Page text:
Uses eye tracking of speakers’ viewing of a scene to track when speakers first become aware of information that might require a revision of a prior description. Demonstrates that this timing influences whether a fluent utterance, filled pause, or repair is produced. Demonstrates how eye tracking can be used to study disfluency in language production.

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                                                                                            • Levelt, W. J. M. 1983. Monitoring and self-repair in speech. Cognition 14.1: 41–104.

                                                                                              DOI: 10.1016/0010-0277(83)90026-4Save Citation »Export Citation »E-mail Citation »

                                                                                              Breaks down the process of repair to highlight that researchers must consider when speakers interrupt their speech, how they mark their interruption, and how they resume. Argues that speakers may be delayed in detecting their errors but interrupt speech as soon as they detect the error.

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                                                                                              • Oomen, C. C. E., and A. Postma. 2001. Effects of time pressure on mechanisms of speech production and self-monitoring. Journal of Psycholinguistic Research 30.2: 163–184.

                                                                                                DOI: 10.1023/A:1010377828778Save Citation »Export Citation »E-mail Citation »

                                                                                                Uses a task in which participants adjust their speech rate to the speed of a moving dot. Speakers who must speak quickly interrupt and repair themselves faster but are no less accurate in doing so. Provides evidence that monitoring one’s language production does not require a fixed length of time.

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                                                                                                • Tydgat, I., M. Stevens, R. J. Hartsuiker, and M. J. Pickering. 2011. Deciding where to stop speaking. Journal of Memory and Language 64.4: 359–380.

                                                                                                  DOI: 10.1016/j.jml.2011.02.002Save Citation »Export Citation »E-mail Citation »

                                                                                                  Experimentally manipulates changes in a visual display that speakers are asked to describe, to test when speakers will interrupt their speech once they have realized that a repair is necessary. Provides a current look at the self-repair literature.

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                                                                                                  • van Wijk, C., and G. Kempen. 1987. A dual system for producing self-repairs in spontaneous speech: Evidence from experimentally elicited corrections. Cognitive Psychology 19.4: 403–440.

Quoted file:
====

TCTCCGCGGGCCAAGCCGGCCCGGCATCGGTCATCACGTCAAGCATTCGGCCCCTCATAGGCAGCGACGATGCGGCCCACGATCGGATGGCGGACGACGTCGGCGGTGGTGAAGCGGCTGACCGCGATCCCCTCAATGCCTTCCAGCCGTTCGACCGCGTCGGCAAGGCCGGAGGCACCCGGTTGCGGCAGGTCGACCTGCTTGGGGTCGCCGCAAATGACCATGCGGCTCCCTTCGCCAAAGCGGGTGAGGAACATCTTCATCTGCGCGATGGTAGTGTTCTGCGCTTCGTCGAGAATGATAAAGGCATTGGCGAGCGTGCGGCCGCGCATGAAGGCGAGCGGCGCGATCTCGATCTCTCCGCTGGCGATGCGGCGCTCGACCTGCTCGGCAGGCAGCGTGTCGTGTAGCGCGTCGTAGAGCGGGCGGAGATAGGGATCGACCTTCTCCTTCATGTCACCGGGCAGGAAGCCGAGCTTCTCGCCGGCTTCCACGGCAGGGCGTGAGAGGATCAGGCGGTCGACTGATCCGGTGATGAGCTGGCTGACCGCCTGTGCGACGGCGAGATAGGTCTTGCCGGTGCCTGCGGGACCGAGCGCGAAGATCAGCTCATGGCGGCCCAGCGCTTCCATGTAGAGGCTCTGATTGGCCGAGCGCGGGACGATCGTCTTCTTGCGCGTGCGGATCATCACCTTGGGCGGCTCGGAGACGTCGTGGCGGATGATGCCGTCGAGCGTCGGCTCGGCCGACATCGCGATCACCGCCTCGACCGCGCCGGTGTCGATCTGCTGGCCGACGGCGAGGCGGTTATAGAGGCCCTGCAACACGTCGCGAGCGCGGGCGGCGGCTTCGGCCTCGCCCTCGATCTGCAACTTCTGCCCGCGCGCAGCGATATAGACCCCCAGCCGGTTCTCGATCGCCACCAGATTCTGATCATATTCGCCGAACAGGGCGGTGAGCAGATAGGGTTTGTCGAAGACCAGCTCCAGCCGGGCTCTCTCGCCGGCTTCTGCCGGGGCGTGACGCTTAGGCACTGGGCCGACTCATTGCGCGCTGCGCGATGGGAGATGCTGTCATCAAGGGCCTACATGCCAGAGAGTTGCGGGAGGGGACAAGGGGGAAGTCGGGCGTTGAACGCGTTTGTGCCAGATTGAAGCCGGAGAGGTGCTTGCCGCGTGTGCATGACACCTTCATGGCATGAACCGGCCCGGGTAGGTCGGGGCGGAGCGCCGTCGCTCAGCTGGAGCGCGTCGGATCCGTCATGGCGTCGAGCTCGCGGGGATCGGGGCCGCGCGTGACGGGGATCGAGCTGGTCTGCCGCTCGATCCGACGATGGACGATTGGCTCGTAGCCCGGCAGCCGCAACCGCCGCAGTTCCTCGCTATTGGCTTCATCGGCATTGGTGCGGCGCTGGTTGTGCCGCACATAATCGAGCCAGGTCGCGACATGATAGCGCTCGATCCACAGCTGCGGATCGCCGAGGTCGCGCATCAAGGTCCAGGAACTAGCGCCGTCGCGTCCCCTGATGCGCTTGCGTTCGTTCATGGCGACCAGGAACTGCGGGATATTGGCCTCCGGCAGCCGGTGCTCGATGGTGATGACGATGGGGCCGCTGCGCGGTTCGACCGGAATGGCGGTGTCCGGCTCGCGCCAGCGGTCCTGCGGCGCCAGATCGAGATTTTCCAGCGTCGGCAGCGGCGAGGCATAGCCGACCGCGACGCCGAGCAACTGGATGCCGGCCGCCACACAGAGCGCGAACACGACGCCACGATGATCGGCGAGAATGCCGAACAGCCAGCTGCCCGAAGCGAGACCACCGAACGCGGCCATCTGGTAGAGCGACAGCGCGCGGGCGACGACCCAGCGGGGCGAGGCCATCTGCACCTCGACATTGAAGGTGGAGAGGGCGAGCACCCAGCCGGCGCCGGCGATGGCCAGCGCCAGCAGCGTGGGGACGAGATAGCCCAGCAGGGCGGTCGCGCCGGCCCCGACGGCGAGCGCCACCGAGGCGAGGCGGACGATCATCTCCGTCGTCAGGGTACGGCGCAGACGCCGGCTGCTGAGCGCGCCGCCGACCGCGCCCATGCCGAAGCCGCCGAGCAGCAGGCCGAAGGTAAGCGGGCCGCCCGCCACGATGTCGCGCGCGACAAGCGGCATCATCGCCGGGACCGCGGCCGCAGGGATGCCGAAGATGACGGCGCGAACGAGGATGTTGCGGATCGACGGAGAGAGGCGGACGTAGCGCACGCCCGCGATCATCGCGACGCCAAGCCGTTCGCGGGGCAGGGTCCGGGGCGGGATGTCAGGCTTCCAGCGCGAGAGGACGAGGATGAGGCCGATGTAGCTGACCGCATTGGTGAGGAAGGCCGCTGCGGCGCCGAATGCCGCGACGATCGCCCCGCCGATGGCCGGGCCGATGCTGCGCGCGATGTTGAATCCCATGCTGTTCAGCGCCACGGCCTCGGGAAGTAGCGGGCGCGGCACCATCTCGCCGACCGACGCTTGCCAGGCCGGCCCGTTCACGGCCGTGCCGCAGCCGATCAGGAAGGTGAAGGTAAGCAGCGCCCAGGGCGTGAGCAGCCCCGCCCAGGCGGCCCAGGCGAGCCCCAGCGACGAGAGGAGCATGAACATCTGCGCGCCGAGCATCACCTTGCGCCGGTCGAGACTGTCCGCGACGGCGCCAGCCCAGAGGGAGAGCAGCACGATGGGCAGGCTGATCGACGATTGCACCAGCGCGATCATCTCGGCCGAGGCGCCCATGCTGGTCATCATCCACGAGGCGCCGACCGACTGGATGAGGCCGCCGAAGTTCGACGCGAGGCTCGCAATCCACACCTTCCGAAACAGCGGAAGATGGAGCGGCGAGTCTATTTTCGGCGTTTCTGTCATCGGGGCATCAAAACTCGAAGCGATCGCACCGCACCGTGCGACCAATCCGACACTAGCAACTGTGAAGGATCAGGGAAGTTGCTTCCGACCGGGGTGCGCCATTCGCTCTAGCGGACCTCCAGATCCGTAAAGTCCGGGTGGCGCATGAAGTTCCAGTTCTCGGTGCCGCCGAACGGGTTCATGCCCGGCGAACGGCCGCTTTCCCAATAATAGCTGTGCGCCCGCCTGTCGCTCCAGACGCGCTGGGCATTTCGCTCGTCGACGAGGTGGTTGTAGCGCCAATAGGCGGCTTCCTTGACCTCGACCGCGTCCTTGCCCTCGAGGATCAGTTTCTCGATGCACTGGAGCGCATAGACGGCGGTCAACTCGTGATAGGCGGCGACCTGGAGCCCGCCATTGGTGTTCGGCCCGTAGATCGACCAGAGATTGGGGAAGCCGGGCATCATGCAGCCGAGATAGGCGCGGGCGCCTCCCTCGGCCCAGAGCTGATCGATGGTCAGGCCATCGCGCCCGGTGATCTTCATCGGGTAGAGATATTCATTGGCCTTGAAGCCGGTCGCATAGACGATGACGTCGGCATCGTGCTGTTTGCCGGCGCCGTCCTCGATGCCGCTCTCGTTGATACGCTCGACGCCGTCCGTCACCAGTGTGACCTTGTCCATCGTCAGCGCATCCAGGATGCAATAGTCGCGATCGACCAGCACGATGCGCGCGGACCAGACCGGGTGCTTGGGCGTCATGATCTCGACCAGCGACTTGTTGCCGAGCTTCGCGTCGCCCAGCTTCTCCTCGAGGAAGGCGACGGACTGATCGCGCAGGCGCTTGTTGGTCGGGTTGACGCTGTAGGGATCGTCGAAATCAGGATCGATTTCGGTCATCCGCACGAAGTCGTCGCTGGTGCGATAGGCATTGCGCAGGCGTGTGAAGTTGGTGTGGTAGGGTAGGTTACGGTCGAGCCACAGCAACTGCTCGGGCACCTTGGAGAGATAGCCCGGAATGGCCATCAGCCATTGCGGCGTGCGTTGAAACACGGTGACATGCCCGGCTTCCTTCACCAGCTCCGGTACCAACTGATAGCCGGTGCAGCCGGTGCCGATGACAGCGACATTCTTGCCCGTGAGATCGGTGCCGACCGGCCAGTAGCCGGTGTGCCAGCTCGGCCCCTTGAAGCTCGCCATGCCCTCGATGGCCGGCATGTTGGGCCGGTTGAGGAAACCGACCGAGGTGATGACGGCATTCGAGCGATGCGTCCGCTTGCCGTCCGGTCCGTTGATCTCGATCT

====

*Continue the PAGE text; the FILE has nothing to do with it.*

DOI: 10.1016/0010-0285(87)90014-4Save Citation »Export Citation »E-mail Citation »

                                                                                                    Uses data on where speakers interrupt and restart speech, to argue that repair can involve two different processes depending on whether the utterance must be completely reformulated or new words can simply be substituted into an existing frame. Highlights that self-repairs may not be a unitary phenomenon.

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                                                                                                    Nonlinguistic Influences

                                                                                                    Although disfluencies are often attributed to difficulty in language production, as described in Language Production, some work has examined their relation to nonlinguistic factors. Some of this work, rather than considering what conditions lead particular speakers to become disfluent, has examined how disfluency rates vary across speakers. Bortfeld, et al. 2001 provides a comprehensive examination of multiple demographic characteristics, while Schmid and Fägersten 2010 examines bilinguals. In addition, since most speech occurs in a conversation, it is important to examine the influence of the conversational context, such as who is leading the conversation; Branigan, et al. 1999 provides such an investigation. Naive theories of speech may often attribute disfluency to nervousness or anxiety; the authors of Reynolds and Paivio 1968 tested this hypothesis but found only a limited influence of anxiety on the rate of disfluency. Naive theories may also lead lying speakers to omit fillers, in an effort to enhance their perceived credibility. This hypothesis was tested in Arciuli, et al. 2010, which examines fillers in lies versus truthful statements. Although filled pauses and repetitions are often viewed as symptoms of production problems that speakers would have preferred to avoid, other work, exemplified in Schegloff 2010, argues that disfluencies may in fact sometimes help get things done in conversation. This work has applied the technique of conversational analysis, by examining the sequences of turns that interlocutors produce in a conversation. Finally, Swerts and Krahmer 2005 establishes facial cues that tend to accompany disfluency in language production.